Has your wife ever had to check you on being flirtatious?

DC: No, never. We are best friends and my wife knows that I only have eyes for her. I don’t have anything against other women, but I have my queen and inside when you truly know you have the best, then you really don’t want the rest. What is your philosophy on cheating?

JC: If that’s what you need or want, then pack your stuff and get the hell out. I’m going to be frank; it’s just not happening. If cheating comes into the picture, then it’s over. We’re not going to be together. Period. I don’t have any kind of tolerance when it comes to infidelity. I’m not in the relationship for any other reason except knowing that we share a mutual respect for one another. It really boils my blood to know that cheating destroys relationships. Frankly, I’m not even tempted to cheat and I see handsome guys all the time. We even hire models sometimes for our company. And Doug’s not dead, so I’m sure he sees women. Sometimes I ask him, ‘Do you think she’s pretty? Is she your flavor?’ But he usually responds, ‘I got what I want.’

DC: For me, cheating is not an option. I can’t imagine a scenario where my wife cheats and we remain together and vice versa. People look at cheating and sex like it’s no big thing. But you have to ask yourself, ‘Am I worth more than that?’ You have to have more self worth than just having sex with multiple partners. I want my family and whatever I or Jackie need to do to keep our family together, we’re willing to do. After more than 15 years in the NBA, do you think the organization supports committed relationships and families?

DC: As long as the player is fulfilling his duties as a commodity, the NBA stands behind him. Therefore, they’re somewhat supportive of families. But on a larger scale, it’s about making money. Sometimes the two don’t mix and when they don’t, you’ll see that. I think we are an example of not mixing.

JC: A lot of wives and people don’t know this but the basketball teams have a way with asking the players to attend events alone. Doug might want me there and I might want to be there, but if they say no, then it’s no. That’s the only time I feel vulnerable—when someone tries to stop me from being with my husband. Other than that, the NBA is supportive of the fact that these men are commodities and make money for the organization. But the attitude is more like, ‘If you have a relationship and a family, that’s great, but keep it away. All we want you to do is be the stud that we’re promoting you to be. Now, go on out there and be this puppet!’ The tales about female groupies staking out the hotels of the athletes in hopes of a secret rendezvous are crazy. When it comes to philandering, can the NBA clean up its image?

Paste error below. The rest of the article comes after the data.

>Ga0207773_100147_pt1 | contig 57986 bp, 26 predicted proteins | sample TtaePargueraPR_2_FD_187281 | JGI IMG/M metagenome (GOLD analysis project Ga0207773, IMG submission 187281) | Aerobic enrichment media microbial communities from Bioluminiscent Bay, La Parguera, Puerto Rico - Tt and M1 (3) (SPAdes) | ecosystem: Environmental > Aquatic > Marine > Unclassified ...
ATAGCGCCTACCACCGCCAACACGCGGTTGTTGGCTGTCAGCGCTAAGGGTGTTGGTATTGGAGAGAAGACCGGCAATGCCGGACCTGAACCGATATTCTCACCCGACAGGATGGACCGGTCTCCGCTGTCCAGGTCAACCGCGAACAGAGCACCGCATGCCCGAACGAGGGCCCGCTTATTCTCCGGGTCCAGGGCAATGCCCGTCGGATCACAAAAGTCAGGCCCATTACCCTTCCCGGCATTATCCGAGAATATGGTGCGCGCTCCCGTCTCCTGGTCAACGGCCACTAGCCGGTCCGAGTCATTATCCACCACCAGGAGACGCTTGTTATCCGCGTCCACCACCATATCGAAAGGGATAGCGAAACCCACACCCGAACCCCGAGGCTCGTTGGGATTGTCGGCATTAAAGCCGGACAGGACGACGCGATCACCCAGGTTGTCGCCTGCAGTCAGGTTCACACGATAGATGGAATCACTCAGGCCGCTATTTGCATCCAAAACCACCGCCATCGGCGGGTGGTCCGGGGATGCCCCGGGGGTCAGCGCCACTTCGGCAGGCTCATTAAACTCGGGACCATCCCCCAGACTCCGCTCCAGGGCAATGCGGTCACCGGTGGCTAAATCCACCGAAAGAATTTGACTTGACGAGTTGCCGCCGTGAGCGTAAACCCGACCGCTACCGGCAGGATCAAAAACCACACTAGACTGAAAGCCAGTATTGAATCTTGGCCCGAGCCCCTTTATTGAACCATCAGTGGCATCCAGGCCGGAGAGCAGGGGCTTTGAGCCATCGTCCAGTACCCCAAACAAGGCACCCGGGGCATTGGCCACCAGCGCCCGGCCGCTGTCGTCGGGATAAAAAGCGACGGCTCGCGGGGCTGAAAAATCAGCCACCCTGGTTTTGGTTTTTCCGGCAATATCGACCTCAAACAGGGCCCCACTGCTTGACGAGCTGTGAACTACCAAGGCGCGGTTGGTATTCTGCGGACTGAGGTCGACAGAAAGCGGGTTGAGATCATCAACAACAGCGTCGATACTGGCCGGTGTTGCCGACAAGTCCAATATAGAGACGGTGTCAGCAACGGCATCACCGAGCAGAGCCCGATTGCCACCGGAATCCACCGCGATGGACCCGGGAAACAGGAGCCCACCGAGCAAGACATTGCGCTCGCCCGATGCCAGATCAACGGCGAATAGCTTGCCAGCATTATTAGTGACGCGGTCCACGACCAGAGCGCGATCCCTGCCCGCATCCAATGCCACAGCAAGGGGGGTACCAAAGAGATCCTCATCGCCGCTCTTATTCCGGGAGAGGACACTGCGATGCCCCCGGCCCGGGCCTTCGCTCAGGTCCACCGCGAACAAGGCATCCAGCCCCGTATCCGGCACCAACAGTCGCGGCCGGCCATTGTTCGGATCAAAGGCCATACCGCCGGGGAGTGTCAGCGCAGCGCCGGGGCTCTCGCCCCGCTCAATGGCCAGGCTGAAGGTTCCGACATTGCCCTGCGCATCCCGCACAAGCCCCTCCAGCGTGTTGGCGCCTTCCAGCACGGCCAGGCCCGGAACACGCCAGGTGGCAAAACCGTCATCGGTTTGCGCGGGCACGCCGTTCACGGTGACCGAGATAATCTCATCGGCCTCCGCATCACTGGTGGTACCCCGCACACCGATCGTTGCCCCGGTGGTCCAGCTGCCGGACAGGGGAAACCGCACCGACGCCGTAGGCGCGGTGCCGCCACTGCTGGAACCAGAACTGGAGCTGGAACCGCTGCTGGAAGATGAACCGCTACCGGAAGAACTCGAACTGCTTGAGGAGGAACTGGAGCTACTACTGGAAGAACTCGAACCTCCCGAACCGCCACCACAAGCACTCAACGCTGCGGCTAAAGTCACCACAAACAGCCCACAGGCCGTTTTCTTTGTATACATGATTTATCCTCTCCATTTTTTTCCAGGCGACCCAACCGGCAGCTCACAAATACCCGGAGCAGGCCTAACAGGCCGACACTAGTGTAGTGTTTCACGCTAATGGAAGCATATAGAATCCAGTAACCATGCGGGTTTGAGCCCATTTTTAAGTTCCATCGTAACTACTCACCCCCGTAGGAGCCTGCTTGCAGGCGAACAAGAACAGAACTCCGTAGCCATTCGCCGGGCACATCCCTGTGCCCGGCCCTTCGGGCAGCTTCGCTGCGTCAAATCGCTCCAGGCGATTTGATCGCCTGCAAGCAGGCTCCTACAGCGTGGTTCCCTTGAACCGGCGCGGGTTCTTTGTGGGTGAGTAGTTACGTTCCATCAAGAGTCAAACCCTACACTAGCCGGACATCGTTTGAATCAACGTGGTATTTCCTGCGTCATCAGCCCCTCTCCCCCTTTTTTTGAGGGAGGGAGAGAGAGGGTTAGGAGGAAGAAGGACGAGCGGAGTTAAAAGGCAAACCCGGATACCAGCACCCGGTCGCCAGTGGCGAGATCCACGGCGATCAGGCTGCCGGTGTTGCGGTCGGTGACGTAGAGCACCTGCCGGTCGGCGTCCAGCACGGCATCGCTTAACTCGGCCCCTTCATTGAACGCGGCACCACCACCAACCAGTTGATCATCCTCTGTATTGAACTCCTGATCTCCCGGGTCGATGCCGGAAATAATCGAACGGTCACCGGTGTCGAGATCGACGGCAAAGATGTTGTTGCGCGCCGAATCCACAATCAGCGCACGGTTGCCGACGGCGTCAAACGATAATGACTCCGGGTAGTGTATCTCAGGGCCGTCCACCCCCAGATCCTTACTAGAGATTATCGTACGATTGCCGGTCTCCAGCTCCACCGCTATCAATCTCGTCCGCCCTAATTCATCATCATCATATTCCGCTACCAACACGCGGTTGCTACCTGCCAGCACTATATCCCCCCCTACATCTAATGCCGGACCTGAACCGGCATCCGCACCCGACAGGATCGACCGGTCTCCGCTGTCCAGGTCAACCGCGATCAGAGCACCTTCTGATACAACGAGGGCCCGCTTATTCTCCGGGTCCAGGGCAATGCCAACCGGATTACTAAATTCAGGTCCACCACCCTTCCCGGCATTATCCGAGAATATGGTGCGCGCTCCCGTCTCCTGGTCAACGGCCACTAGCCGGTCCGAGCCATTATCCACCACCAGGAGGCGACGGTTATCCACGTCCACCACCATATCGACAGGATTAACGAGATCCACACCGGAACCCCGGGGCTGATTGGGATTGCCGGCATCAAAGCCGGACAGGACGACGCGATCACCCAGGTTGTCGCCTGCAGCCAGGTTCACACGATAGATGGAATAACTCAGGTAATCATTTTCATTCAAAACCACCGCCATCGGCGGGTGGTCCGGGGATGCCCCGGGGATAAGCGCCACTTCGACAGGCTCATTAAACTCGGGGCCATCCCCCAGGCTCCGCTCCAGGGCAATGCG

JC: The problem is not the women outside of basketball, it’s the women who are hired to work with the teams. That’s the new style of granting females access to the players—employing them. So they’re not only traveling with the team, they’re also staying in the hotels, making excuses to deliver players’ paperwork and driving them places. Often, that job turns into flings, which is totally a destruction of the family values. Unfortunately, a lot these guys haven’t grown up seeing a better example of how they should be conducting themselves so they don’t know how to handle the attention. What’s the craziest rumor you two have heard about yourselves?

DC: Probably the one about me choking, baby…

JC: Oh yeah, supposedly Doug was in a restaurant choking on a bone, but I refused to let the female nurse that arrived save his life. (Laugh) And yet, miraculously he’s still alive! What things have you found to be most beneficial in keeping your 12-year love solid as a rock?

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DC: Staying committed to respecting one another and having self-respect. But ultimately, staying committed to the commitment is first and foremost. Before I met Jackie, I wasn’t a faithful person. But I’ve been faithful to my wife and will always be because she’s everything to me—she is my one and only. It’s a beautiful thing.

JC: Oh, you just made my day! As far as making it work, I would say communication and patience is key. It’s something we had to learn how to do. We’re far from perfect, but we love and respect each other and want other Black couples to do the same because we can change and be different. In our community, we have that strong Black love but it’s not publicized. So we have to do it ourselves by living and being that example.